Doctors, therapists turn to alternative treatments to help manage pain

MAGNA Wave is "pulsed electromagnetic field therapy," according to its creator. (Source: WAVE 3 News)
MAGNA Wave is "pulsed electromagnetic field therapy," according to its creator. (Source: WAVE 3 News)

LOUISVILLE, KY (WAVE) - With the opioid epidemic, many health professionals are reluctant to prescribe pain medication. Some are turning to alternative treatments to help people get some relief.

Pat Ziemer is the president and CEO of MAGNA Wave in Louisville.

"We started with racehorses," President and CEO Pat Ziemer said.

Ziemer knows a lot about horses and found a way of making them better.

"When I got this device in 2007, I was the crazy guy walking around the racetrack," Ziemer said. "Went to the rider and said let me treat your back and they liked how their back felt. They let me treat their horses. I would treat a horse and they would get on it and ride off and they would say my gosh this horse hasn't performed this well in six months."

Ziemer said the MAGNA Wave technology offers relief to both animals and humans.

"MAGNA Wave is pulse electromagnetic field therapy," Ziemer said. "It's a high voltage, low-frequency wave that penetrates cellular membrane and makes the cell take on oxygen available to it."

Ziemer said if you can improve oxygenation of your cells, you can reduce inflammation which relieves pain. By placing a coil around the problem area, a turn of the knob, you can hear clicking from the machine and then notice how the muscle moving.

Jeff Arnsperger's story may sound familiar to many.

"Been through treatments did injections, medications, physical therapy and none of that was making sense," Arnsperger said.

Arnsperger tried MAGNA Wave after having hip replacement surgery.  He didn't want to be on pain medication.

"It got me off the pain medication within three, four days," Arnsperger said. "Between the nerve pain and what I was feeling from pain medication, it did a wonderful job."

Ziemer said Magna Wave is being used by nearly 6,000 health professionals.

"Treating them with something that helps them feel better takes away the inflammation, takes away the pain it's easier for them not to use opioids, we have had people who have totally left their opioids," Ziemer said.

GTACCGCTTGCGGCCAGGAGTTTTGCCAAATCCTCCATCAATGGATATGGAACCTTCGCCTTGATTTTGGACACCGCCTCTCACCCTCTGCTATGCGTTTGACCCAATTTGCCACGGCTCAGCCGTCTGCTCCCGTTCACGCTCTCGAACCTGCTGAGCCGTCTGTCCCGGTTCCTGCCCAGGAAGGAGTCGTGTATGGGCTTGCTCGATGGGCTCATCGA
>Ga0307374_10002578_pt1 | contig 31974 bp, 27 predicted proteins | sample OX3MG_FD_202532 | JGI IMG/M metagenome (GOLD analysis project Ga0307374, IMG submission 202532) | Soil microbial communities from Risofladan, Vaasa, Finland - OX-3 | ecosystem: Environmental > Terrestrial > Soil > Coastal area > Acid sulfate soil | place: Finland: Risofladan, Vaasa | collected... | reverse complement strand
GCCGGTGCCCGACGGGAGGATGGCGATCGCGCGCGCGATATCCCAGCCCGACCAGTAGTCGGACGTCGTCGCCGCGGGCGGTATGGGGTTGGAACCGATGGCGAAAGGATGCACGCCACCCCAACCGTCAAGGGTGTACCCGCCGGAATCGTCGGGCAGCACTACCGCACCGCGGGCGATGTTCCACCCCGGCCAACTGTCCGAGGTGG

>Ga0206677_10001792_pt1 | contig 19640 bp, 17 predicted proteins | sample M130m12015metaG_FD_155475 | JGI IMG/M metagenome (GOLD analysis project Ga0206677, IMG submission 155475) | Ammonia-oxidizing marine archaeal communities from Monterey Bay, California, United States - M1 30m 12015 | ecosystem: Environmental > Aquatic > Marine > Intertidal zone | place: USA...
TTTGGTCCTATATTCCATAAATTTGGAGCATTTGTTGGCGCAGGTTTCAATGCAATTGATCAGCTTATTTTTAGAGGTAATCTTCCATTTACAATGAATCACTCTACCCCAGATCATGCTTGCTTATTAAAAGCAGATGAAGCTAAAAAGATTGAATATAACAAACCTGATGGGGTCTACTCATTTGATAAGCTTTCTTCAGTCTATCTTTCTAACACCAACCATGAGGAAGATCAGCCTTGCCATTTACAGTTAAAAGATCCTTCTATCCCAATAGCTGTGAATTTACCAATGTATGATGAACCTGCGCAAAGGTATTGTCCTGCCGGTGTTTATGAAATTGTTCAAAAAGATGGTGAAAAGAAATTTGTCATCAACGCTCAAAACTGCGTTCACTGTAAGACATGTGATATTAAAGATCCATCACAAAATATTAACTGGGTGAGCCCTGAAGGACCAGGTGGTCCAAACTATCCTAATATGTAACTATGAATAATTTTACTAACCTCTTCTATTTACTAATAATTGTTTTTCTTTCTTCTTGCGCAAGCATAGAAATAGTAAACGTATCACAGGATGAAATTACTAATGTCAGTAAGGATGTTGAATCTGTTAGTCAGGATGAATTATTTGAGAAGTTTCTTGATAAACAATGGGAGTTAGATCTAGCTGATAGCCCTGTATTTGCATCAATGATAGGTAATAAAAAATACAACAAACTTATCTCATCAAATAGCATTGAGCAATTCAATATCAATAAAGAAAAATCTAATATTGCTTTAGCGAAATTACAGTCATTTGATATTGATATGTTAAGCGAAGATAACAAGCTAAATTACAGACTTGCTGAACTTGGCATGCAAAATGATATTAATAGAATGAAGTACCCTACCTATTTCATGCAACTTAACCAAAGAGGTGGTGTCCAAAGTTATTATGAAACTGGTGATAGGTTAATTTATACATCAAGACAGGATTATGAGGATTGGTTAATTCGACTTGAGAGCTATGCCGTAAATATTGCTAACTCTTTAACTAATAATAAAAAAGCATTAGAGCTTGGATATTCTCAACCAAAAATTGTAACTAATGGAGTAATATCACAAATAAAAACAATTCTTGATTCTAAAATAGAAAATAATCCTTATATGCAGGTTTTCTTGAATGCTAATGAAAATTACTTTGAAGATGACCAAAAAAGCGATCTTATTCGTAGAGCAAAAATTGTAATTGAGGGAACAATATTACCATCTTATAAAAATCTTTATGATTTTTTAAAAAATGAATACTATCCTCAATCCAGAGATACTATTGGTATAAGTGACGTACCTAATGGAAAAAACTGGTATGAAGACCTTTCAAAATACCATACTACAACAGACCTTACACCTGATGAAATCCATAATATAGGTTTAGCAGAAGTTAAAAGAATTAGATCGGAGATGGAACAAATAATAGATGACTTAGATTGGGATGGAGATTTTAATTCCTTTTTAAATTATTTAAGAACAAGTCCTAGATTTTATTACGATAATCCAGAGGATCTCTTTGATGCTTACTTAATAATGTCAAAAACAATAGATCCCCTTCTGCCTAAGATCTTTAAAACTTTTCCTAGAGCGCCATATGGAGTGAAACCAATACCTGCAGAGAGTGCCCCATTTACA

Ziemer adds that it may not be a perfect fix for everyone but, it's an option for people coming to his Louisville office.

Physicians like Dr. Konrad Kijewski from the Pain Institute area also looking at options because of the gravity of the opioid epidemic.

"I don't want to get people addicted," Dr. Konrad Kijewski from The Pain Institute said.

Dr. Kijewski said there are cases that warrant opioids but, he says it's not the first line of treatment. He also recommends looking at alternatives to pain medication.

"Some of it can include injections into the painful area, there are also things like radio frequency," Dr. Kijewski said. "One of the new exciting things is CBD oil which is a natural extraction out a hemp plant. That helps a lot of people with pain."

Narcotics work by masking pain, they don't treat the cause of it. When it comes to chronic pain, one size doesn't fit all. You may have to try different things to help reduce prescriptions, addictions, and overdose deaths.

MAGNA Wave is working on getting FDA approval. For more information on MAGNA Wave click here.

For more information on The Pain Institute, click here.

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